It’s the night before Christmas, and all through the house not a creature is stirring, apart from the monkey over there with a dart in his hand about to pop some balloons. If you’re ‘with it’ in terms of flash-based gaming, you know that this can only be referring to one of the most popular and fiendishly entertaining SWF-based series to ever exist on the internet, and to those that have no clue what I’m talking about, it's a hint towards a game called Bloons.
This isn’t just any bloons, however: this is Bloons Player Pack 5, aka, Christmas Bloons. Before Ninkakiwi’s sublime venturing into a tower defense version of the series, there was this kind of Bloons. This kind of Bloons was more skills-based, requiring a good aim and a bit of a logical brain to fathom the types of balloon on a screen in order to come up with the best way of popping the majority of them to move on to the next level.
Before Bloons Tower Defense there was simply Bloons, and Bloons Player Pack 5 is the perfect example of the kind of fun that came before NinjaKiwi ’s series took off in a serious way. The aim of this wonderfully designed game of puzzlement is to pop as many balloons as you possibly can with a dart-throwing monkey using the limited number of darts issued to you in each level. The balloons come in a variety of different types and are arranged in all manner of challenging ways to make you think about exactly how you should be using the small quantity of darts you have at your disposal.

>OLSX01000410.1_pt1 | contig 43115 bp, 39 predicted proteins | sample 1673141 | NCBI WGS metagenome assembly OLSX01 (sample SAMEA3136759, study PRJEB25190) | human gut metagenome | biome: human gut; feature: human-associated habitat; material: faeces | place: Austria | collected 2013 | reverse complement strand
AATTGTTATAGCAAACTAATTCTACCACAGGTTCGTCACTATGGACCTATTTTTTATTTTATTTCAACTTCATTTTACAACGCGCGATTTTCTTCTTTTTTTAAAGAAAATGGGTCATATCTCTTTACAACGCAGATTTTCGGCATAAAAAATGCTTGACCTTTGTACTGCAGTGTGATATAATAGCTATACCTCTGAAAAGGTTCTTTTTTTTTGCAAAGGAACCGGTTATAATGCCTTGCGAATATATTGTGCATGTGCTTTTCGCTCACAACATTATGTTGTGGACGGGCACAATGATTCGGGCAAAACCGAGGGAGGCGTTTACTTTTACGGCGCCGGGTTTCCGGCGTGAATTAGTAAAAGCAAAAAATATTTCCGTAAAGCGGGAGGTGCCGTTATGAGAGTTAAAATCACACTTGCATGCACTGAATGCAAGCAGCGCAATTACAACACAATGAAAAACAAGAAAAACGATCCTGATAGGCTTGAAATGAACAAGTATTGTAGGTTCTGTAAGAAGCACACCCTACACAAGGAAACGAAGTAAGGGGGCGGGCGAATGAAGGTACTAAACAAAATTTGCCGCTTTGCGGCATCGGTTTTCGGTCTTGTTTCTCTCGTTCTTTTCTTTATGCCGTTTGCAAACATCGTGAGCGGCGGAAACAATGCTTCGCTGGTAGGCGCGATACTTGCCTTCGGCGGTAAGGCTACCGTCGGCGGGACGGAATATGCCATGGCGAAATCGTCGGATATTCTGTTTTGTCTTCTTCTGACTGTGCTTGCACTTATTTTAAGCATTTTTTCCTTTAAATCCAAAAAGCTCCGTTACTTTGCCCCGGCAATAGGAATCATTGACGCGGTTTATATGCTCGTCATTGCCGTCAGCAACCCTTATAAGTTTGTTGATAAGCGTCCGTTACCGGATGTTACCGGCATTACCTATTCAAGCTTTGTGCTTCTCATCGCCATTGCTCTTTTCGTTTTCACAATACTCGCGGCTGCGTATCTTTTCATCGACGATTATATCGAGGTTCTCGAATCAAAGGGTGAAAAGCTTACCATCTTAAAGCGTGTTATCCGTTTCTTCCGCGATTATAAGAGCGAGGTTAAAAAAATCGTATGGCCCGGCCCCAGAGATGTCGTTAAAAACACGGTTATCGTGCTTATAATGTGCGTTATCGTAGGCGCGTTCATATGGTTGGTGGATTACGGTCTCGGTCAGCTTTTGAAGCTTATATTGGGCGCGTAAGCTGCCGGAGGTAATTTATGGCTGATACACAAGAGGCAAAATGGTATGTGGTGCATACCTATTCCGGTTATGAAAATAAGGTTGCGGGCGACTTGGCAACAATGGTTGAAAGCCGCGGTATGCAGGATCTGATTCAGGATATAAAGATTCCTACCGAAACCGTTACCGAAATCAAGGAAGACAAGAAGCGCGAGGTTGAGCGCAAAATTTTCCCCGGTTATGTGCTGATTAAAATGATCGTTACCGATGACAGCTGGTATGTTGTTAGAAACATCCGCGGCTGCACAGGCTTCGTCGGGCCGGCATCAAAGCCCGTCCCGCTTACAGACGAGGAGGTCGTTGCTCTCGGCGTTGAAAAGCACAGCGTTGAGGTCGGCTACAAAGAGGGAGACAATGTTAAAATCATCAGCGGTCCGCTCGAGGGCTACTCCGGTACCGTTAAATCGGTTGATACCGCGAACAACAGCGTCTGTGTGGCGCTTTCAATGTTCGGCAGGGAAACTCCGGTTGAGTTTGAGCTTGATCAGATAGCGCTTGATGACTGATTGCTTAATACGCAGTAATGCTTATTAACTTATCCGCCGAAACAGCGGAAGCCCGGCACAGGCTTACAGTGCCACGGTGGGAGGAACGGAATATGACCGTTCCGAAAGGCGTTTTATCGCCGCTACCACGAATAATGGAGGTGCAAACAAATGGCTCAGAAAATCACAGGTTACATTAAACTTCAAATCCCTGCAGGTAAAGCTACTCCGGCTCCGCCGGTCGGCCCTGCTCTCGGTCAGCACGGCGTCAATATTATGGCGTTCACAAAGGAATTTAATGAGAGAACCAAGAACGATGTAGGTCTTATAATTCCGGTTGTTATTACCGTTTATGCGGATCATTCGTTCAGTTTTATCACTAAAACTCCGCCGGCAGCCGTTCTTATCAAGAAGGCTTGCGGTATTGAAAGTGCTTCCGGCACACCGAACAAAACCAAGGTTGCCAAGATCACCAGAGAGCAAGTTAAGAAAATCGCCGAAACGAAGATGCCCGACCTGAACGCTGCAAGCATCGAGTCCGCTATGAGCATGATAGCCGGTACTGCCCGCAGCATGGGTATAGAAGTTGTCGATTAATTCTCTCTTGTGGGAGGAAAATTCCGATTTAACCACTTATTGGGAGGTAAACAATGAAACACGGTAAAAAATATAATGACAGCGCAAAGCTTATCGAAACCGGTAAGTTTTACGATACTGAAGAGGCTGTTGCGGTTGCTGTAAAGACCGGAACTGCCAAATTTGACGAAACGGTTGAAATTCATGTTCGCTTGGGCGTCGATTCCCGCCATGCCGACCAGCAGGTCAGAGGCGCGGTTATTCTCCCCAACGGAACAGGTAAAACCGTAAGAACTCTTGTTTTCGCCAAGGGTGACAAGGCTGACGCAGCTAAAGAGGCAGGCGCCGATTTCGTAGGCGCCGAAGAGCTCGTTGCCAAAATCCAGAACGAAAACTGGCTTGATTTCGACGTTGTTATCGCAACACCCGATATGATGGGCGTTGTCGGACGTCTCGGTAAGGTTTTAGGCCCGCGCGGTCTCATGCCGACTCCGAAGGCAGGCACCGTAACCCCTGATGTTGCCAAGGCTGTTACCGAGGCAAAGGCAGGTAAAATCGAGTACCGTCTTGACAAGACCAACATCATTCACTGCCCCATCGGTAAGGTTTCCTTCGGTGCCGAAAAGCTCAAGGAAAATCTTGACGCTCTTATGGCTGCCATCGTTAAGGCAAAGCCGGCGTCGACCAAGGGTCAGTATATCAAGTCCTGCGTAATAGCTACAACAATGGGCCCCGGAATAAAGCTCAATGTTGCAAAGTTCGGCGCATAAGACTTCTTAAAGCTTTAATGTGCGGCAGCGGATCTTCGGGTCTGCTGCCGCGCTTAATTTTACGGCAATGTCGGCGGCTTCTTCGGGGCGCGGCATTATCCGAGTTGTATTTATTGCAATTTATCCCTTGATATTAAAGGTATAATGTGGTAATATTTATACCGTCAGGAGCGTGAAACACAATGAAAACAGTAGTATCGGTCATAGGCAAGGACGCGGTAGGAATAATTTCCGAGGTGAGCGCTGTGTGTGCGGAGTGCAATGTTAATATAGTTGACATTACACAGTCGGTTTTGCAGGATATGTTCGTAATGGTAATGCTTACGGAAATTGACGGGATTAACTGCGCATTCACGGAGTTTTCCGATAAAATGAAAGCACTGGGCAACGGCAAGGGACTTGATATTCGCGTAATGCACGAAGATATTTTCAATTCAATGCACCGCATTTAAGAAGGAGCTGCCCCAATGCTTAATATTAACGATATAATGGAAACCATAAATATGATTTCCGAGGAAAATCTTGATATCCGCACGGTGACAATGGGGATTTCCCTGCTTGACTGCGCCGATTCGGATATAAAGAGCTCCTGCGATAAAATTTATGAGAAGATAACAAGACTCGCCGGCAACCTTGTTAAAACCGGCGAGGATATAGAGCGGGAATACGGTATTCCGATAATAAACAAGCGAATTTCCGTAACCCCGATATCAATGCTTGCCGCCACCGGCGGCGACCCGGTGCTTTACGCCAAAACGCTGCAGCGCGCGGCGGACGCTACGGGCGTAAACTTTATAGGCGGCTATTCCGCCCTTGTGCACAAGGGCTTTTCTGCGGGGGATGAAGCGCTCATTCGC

Simply use the mouse to adjust the trajectory of the dart (which is subject to the effects of gravity) and press and hold the mouse button to determine the strength of the throw. The game is essentially a beautifully colourful puzzle game with a quirky twist, because who has ever seen a monkey throw a dart before encountering the bloons series?
One of the reasons that bloons is such a wonderfully diverse, addictive, and frustratingly challenging game that sucks you in to playing each and every level it has to offer isn’t because of the pretty colours or the thoughtfully-placed bloons on the screen but because of the different types of bloons that you get to utilise.
Green bloons are nothing to bat an eye over but red ones contain bombs that explode and take out nearby bloons; pink bloons are particularly handy since they somehow contain pins that will fire in all directions once popped; some even contain weighted spiky objects that fall once the bloon bursts, popping every bloon below it.
Don’t make the mistake of underestimating the pull of Bloons Player Pack 5’s unbelievably addictive gameplay, not to mention the colourful design that is simple yet polished enough to make you feel like you are playing much more than a flash game that was designed by a solitary developer in his basement of crippling loneliness in the space of 2 hours.
This game doesn’t look quite as glossy as the later Bloons Christmas Edition, but is still has it’s own unique style and will rival other retro festive games like Infectonator: Christmas Edition. PP5 is based on physics that simply work and lay the foundation for a series of fifty balloon-base challenges to get you in the festive, dart-throwing mood this Christmas. Of course, skills-based games such as these aren't quite everyone's cup of tea, but if you like the physics aspect of Bloons Player Pack 5 as well as the Christmas atmosphere, then Bonte Games has a particle-based physics-puzzle game that you may enjoy playing, and it comes in the form of Sugar Sugar: The Christmas Special. Try both of these out and see which one you prefer.